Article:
SealedMedia introduced its latest enterprise digital rights management software package, promising simplified ease-of-use and improved ability to track and protect the flow of information throughout businesses.
The eDRM software provider is pitching the SealedMedia Version 5.0 revamp of its applications as far easier to install and manage than both earlier iterations and rivals products, allowing companies to better apply information distribution policies to their data.
The product also claims the ability for users to conduct detailed audits of their data access and distribution records to comply with federal regulations.
Along with an updated portal interface which allows for expanded remote administration of the tools, SealedMedia claims to have greatly reduced the process of integrating the system with other technologies.
Via partnerships with Adobe, Microsoft, and IBMs Lotus unit—companies that all have products promising to deliver some of the same capabilities as SealedMedia—the firm said it has been able to reduce the amount of time needed to introduce its package into enterprise messaging architectures.
SealedMedia is also promising more targeted tools for addressing compliance regulations such as Sarbanes-Oxley, including the ability to segregate employee data access policies based on workers specific job responsibilities.
Other upgrades include the ability to support company-wide administration of data policies across multiple software platforms.
Enterprise DRM is one of the many approaches being promoted by various technology vendors as a way for companies to better handle how their workers share and interact with important data, for reasons ranging from compliance to information security.
SealedMedia is one of a few independent software makers looking to address the problem, along with a slew of other companies, such as enterprise content management specialists to network security applications vendors, that are attempting to build such tools into their existing products.
Having the ability to work independently across those companies products is what gives SealedMedia an advantage, said George Everhart, SealedMedias CEO.
“One of the biggest challenges facing the enterprise in how they manage all the different types of data they have is, how to do so with something across their applications in a common way, with common policies,” said Everhart.
“Corporations dont want to have to make decisions about how they manage content policies based on what version of some type of software program they have; they want to do so uniformly.”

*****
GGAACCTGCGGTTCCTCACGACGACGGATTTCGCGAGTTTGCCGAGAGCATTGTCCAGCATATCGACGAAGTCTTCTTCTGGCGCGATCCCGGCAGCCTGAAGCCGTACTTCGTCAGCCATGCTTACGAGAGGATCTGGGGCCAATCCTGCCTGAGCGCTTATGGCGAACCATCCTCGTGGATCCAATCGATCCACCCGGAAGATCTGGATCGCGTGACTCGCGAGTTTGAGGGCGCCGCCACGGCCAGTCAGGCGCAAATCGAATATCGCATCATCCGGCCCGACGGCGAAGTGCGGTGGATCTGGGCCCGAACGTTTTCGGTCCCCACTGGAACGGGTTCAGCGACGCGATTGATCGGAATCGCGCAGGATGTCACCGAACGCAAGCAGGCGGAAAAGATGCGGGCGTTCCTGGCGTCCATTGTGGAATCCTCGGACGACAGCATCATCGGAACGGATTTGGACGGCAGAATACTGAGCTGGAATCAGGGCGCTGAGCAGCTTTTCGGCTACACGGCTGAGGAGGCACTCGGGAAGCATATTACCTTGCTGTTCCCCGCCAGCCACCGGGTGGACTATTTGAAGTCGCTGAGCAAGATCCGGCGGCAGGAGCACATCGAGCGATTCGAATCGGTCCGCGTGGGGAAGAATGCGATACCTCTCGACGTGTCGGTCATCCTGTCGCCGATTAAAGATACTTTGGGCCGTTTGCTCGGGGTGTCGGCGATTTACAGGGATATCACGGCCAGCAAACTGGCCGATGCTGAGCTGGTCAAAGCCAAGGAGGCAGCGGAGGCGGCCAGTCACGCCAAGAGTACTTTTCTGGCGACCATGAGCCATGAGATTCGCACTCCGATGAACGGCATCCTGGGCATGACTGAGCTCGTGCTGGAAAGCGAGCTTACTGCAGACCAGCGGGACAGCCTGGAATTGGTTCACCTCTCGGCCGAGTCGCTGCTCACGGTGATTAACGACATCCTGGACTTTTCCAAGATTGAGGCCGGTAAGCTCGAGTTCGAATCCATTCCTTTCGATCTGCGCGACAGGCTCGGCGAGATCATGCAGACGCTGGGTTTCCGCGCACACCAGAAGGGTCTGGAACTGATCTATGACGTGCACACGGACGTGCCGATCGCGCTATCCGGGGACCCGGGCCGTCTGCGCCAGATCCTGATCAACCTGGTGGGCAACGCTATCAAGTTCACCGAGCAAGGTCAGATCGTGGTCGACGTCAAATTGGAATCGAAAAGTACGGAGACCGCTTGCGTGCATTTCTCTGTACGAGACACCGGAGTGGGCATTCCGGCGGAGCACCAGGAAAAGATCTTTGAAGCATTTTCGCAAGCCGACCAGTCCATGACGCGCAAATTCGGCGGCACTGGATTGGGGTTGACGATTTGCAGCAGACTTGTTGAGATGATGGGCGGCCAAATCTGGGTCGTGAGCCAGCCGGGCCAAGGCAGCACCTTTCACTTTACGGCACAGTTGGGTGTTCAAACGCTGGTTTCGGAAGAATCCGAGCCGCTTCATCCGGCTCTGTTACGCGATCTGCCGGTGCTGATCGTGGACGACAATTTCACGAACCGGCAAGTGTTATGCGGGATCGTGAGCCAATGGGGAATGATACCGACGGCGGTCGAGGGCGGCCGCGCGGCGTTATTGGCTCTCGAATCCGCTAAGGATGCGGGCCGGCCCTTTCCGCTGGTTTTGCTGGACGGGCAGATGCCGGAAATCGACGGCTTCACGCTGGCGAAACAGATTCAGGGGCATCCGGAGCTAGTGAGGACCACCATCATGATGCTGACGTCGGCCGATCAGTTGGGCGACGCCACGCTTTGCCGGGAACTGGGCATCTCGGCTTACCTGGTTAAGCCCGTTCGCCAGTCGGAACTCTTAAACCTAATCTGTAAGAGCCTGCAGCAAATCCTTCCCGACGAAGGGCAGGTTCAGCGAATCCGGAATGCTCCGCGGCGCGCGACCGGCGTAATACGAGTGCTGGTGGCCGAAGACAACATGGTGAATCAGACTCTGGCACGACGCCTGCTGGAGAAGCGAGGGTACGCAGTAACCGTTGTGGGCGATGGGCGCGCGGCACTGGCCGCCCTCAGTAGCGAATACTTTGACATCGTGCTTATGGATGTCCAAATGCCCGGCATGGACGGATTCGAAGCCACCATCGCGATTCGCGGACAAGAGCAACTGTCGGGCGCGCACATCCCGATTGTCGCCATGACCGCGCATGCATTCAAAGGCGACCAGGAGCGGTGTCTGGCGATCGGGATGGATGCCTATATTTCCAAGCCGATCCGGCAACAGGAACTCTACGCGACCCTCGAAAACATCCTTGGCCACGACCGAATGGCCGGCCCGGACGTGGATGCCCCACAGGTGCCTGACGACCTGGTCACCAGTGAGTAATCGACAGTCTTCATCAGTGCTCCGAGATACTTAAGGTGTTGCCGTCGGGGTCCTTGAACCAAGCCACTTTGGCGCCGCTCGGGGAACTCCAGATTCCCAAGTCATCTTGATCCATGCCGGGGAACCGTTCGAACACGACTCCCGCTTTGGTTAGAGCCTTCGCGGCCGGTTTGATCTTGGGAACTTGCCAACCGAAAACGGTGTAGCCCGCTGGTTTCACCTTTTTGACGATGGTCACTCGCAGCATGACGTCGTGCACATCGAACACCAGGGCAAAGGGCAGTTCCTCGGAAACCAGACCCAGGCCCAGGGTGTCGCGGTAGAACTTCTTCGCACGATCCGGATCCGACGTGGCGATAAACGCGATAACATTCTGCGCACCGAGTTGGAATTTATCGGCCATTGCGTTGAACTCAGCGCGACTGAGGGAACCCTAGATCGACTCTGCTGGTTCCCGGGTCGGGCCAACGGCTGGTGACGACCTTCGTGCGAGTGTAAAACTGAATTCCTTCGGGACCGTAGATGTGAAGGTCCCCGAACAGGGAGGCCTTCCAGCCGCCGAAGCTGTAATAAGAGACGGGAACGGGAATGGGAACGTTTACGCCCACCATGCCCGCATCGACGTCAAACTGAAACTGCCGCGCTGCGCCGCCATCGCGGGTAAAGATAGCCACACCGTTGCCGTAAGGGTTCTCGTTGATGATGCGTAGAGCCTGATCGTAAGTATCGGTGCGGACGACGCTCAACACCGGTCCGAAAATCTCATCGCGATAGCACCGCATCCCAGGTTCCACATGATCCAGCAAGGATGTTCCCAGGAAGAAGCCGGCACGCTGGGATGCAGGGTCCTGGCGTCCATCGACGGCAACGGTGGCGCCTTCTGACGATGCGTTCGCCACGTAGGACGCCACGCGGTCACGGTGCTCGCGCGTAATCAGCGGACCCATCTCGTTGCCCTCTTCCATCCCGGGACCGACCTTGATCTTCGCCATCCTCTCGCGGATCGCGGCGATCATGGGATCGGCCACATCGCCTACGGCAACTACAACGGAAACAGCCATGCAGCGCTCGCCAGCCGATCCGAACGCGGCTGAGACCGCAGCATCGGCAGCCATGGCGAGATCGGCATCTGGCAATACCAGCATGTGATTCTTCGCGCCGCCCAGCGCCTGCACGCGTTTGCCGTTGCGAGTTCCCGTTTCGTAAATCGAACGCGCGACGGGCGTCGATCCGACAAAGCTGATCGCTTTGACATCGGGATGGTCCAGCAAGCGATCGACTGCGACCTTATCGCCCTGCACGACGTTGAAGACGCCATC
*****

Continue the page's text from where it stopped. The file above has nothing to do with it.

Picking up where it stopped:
Can SealedMedia Compete with
While many types of technology vendors are telling customers that they can offer businesses the ability to enforce policies and index information about how data is accessed and shared, Everhart contends that having a separate technology onboard to do that work makes more sense.
As evidence, he points to his companys larger installations with customers including Telecom Italia, which licenses SealedMedia for 90,000 workers, and the U.S. Departments of Energy and Defense.
Also being introduced is SealedMedia Express, the companys new line of packaged eDRM tools for use on specific types of business projects. The first of the bundles is aimed directly at companies going through the mergers and acquisitions process.
Rather than forcing business directors to meet in carefully-guarded rooms to view sensitive documents about each other during the M&A courting process, the package allows companies to share more information electronically, while placing strict controls over the manner in which data can be viewed or distributed.
Rhodia, a Paris-based specialty chemicals company, began using SealedMedias eDRM tools in mid-2004 to help share information with its partners and with companies it was looking to acquire.
While the firm already used enterprise content management specialist Documentums eRoom software for such communications, company officials said they added SealedMedia to increase security and tracking capabilities.
“People working in M&A really appreciate this tool because the security is real, the use of the tool is easy and they can be confident with the confidentiality of the documents they want to share,” said Christophe Monch, collaboration service manager for Rhodia.
“Bidders like this process because they can see documents without traveling too much, and because they can work at the pace they want.”
Industry analysts said that SealedMedias technology is viable, based on its ability to be applied at either the software platform kernel or applications level, but observed that the company may have trouble competing with its larger rivals, namely Adobe, EMC and Microsoft, as those companies begin to focus more on eDRM-like technologies.
Bill Rosenblatt, a consultant with New York-based Giant Steps Media Technology Strategies, said that SealedMedia clearly has enterprise grade technology, but observed that the vendor will need to make a lot of noise to ward off the larger companies.
As a result, he said that the company, and a well-funded new rival Liquid Machines, will likely become acquisition targets themselves.
“Id predict eDRM as a big growth market, but the primary hurdle is customer education, as many potential customers dont really know much about it and theres no specific targeted role in a company who would buy this type of thing,” Rosenblatt said.
“The arrival of Microsoft and EMC in the space is evidence of the opportunity, nailing down the customer remains the tough part.”